Global energy markets are in turmoil – and Californians are sure to feel the effects.
“Oil prices have already shot up to seven-year highs in recent days. A conflict between Russia and Ukraine, which the White House has warned could be imminent, would have the potential to drive them much higher.”
After all, Russia is the world’s second-largest producer of crude oil, and Ukraine is a major global energy transit center. While the White House has threatened severe sanctions against Russia should it invade its neighbor, analysts warn that the country can “weaponize energy exports” by withholding supply – driving prices higher “to make us pay the price.”
Meanwhile, the Wall Street Journal reports that OPEC countries are falling far short of production commitments. In Iraq, analysts have cut production estimates by 140,000 barrels a day due to failing infrastructure. Production in Nigeria, a top African supplier, fell 460,000 barrels a day below its quota after a barge malfunction shut down a major export terminal.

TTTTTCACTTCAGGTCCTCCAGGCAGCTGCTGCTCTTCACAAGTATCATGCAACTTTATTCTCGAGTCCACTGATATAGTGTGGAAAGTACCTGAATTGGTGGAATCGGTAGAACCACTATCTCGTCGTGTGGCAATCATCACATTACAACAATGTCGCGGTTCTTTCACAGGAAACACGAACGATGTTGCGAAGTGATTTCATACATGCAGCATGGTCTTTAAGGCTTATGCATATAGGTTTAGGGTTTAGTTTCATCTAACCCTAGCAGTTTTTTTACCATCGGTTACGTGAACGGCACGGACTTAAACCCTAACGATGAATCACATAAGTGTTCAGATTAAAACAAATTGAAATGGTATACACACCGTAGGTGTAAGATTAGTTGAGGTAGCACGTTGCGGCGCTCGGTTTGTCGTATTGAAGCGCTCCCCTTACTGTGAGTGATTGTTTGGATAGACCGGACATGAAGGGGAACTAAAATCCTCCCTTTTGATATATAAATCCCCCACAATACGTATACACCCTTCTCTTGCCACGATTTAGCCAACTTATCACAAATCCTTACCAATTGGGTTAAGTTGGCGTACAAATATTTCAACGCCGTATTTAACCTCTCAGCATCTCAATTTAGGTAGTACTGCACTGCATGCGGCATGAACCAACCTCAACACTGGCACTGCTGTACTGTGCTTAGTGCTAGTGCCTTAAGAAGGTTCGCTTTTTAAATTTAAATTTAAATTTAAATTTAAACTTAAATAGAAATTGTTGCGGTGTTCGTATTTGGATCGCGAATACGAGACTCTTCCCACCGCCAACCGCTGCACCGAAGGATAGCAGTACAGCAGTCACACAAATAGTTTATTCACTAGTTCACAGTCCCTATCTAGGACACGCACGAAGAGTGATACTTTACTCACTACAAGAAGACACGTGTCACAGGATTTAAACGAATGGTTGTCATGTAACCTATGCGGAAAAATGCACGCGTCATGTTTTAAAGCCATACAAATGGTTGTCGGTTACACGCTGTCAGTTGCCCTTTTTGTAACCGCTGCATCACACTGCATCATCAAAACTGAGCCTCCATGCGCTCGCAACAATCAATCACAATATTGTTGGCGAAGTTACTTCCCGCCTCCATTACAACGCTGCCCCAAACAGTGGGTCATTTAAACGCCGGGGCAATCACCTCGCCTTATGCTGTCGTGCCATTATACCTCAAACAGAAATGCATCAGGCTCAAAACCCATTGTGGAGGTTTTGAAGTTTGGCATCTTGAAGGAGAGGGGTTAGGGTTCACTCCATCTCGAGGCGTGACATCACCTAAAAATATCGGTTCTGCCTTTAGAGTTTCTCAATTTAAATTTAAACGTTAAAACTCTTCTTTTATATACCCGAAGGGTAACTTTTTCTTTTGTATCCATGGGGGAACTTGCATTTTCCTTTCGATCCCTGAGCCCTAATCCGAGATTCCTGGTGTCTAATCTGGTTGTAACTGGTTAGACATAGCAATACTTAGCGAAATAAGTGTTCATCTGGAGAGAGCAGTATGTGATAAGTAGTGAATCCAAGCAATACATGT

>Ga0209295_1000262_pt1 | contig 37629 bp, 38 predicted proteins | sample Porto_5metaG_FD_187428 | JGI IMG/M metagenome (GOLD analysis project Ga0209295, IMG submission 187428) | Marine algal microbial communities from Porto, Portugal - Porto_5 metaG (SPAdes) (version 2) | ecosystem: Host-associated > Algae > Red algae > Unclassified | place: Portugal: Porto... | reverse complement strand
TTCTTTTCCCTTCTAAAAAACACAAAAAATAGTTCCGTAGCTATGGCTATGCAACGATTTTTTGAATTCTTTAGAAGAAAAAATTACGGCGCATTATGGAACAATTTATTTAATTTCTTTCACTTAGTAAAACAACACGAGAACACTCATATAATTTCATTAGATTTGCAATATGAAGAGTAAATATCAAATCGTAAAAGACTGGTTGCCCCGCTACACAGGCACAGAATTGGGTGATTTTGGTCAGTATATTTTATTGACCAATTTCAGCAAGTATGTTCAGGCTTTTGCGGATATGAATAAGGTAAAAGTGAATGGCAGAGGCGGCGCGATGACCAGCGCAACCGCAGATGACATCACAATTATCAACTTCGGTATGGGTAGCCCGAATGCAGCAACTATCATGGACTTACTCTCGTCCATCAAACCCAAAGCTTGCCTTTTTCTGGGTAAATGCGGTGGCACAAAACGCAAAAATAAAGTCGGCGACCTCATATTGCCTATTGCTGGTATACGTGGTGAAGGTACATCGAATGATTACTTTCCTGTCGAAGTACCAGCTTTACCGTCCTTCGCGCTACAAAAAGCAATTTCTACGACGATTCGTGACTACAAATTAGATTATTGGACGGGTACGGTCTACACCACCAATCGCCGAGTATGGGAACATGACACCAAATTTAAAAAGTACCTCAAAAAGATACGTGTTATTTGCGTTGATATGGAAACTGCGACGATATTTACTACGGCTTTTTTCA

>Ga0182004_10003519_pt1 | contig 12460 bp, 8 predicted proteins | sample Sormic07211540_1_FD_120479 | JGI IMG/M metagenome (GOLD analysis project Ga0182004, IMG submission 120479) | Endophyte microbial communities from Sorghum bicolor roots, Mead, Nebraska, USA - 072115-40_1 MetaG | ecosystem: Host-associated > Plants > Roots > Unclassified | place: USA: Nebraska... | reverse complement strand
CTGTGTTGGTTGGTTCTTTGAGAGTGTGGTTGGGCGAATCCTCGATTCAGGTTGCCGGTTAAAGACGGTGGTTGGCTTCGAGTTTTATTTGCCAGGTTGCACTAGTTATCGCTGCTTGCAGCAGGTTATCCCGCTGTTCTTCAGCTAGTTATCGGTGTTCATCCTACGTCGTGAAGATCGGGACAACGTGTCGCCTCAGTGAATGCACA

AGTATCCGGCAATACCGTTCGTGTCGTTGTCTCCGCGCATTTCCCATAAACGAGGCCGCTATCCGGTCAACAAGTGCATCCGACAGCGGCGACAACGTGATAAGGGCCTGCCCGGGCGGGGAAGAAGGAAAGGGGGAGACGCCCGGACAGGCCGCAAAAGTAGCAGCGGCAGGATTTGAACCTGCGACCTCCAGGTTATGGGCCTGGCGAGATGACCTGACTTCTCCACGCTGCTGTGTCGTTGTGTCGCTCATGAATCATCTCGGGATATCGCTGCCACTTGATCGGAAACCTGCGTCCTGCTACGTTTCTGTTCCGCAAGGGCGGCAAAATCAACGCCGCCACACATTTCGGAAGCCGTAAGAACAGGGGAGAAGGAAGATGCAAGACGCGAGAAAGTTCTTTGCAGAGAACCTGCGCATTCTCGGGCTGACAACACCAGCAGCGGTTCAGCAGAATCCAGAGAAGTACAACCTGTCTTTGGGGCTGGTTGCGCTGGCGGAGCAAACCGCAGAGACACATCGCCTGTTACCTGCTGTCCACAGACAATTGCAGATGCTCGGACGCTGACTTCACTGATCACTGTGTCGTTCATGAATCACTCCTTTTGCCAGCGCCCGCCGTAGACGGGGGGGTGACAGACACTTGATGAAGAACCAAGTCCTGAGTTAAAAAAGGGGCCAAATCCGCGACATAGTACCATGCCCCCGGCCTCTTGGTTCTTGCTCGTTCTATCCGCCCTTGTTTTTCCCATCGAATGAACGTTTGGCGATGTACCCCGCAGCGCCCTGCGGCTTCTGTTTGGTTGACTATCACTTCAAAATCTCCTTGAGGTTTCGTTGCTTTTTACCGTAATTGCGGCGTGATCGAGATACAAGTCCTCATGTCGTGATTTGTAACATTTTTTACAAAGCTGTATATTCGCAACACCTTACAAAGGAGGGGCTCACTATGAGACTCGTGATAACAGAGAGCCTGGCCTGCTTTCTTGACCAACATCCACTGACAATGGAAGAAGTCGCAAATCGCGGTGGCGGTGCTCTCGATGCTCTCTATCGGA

Overall, while the group previously pledged to ease prices by increasing supply, in reality OPEC is providing just 60% of what it promised – driving oil prices higher.
To be sure, Governor Newsom doesn’t have the ability to control energy markets, or to shape the global geopolitics that influence the price of oil. He can’t keep Russia from invading Ukraine, or force other countries to fulfill their production commitments.
But that lack of control is all the more reason to promote California’s energy independence. Newsom could protect Californians by supporting in-state production and blunting the impact of global energy market turmoil. Instead he has done the opposite – driving down in-state production and leaving California at the mercy of an unstable world for the vast majority of its energy supplies.
Energy policies have consequences. Instead of producing more of the state’s own oil under the world’s strongest environmental, public health and safety regulations on the planet, Newsom is choosing vulnerability – and Californians are paying for it.